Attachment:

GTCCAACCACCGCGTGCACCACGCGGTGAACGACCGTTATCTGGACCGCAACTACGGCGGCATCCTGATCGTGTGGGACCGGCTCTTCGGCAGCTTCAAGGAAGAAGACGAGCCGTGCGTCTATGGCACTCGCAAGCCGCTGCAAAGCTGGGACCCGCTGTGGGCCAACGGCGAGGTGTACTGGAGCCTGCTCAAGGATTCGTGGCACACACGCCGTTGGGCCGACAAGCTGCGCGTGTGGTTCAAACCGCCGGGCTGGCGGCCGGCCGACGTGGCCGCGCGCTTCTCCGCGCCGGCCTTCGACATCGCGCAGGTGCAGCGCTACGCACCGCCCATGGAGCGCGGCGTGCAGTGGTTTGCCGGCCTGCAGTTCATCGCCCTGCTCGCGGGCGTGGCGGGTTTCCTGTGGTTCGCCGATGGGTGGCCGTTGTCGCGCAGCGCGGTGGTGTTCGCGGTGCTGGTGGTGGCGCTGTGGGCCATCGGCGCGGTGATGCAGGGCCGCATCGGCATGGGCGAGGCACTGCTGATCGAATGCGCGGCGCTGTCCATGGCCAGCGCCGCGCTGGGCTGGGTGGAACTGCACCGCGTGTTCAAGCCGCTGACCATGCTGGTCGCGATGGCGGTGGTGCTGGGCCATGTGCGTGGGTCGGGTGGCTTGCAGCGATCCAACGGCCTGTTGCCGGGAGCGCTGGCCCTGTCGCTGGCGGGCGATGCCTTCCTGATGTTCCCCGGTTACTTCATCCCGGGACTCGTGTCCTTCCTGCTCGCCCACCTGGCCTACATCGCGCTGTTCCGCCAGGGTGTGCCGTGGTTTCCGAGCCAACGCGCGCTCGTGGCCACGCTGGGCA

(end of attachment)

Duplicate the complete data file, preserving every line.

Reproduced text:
GTCCAACCACCGCGTGCACCACGCGGTGAACGACCGTTATCTGGACCGCAACTACGGCGGCATCCTGATCGTGTGGGACCGGCTCTTCGGCAGCTTCAAGGAAGAAGACGAGCCGTGCGTCTATGGCACTCGCAAGCCGCTGCAAAGCTGGGACCCGCTGTGGGCCAACGGCGAGGTGTACTGGAGCCTGCTCAAGGATTCGTGGCACACACGCCGTTGGGCCGACAAGCTGCGCGTGTGGTTCAAACCGCCGGGCTGGCGGCCGGCCGACGTGGCCGCGCGCTTCTCCGCGCCGGCCTTCGACATCGCGCAGGTGCAGCGCTACGCACCGCCCATGGAGCGCGGCGTGCAGTGGTTTGCCGGCCTGCAGTTCATCGCCCTGCTCGCGGGCGTGGCGGGTTTCCTGTGGTTCGCCGATGGGTGGCCGTTGTCGCGCAGCGCGGTGGTGTTCGCGGTGCTGGTGGTGGCGCTGTGGGCCATCGGCGCGGTGATGCAGGGCCGCATCGGCATGGGCGAGGCACTGCTGATCGAATGCGCGGCGCTGTCCATGGCCAGCGCCGCGCTGGGCTGGGTGGAACTGCACCGCGTGTTCAAGCCGCTGACCATGCTGGTCGCGATGGCGGTGGTGCTGGGCCATGTGCGTGGGTCGGGTGGCTTGCAGCGATCCAACGGCCTGTTGCCGGGAGCGCTGGCCCTGTCGCTGGCGGGCGATGCCTTCCTGATGTTCCCCGGTTACTTCATCCCGGGACTCGTGTCCTTCCTGCTCGCCCACCTGGCCTACATCGCGCTGTTCCGCCAGGGTGTGCCGTGGTTTCCGAGCCAACGCGCGCTCGTGGCCACGCTGGGCA